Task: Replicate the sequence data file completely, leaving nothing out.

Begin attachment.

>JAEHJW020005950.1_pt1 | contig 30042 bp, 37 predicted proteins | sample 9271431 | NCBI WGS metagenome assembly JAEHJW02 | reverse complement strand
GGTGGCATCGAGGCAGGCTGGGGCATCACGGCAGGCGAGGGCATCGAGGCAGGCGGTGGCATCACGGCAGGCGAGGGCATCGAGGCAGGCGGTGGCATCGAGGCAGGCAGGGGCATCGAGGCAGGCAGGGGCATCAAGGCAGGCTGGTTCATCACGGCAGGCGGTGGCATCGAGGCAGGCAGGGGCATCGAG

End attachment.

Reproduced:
>JAEHJW020005950.1_pt1 | contig 30042 bp, 37 predicted proteins | sample 9271431 | NCBI WGS metagenome assembly JAEHJW02 | reverse complement strand
GGTGGCATCGAGGCAGGCTGGGGCATCACGGCAGGCGAGGGCATCGAGGCAGGCGGTGGCATCACGGCAGGCGAGGGCATCGAGGCAGGCGGTGGCATCGAGGCAGGCAGGGGCATCGAGGCAGGCAGGGGCATCAAGGCAGGCTGGTTCATCACGGCAGGCGGTGGCATCGAGGCAGGCAGGGGCATCGAG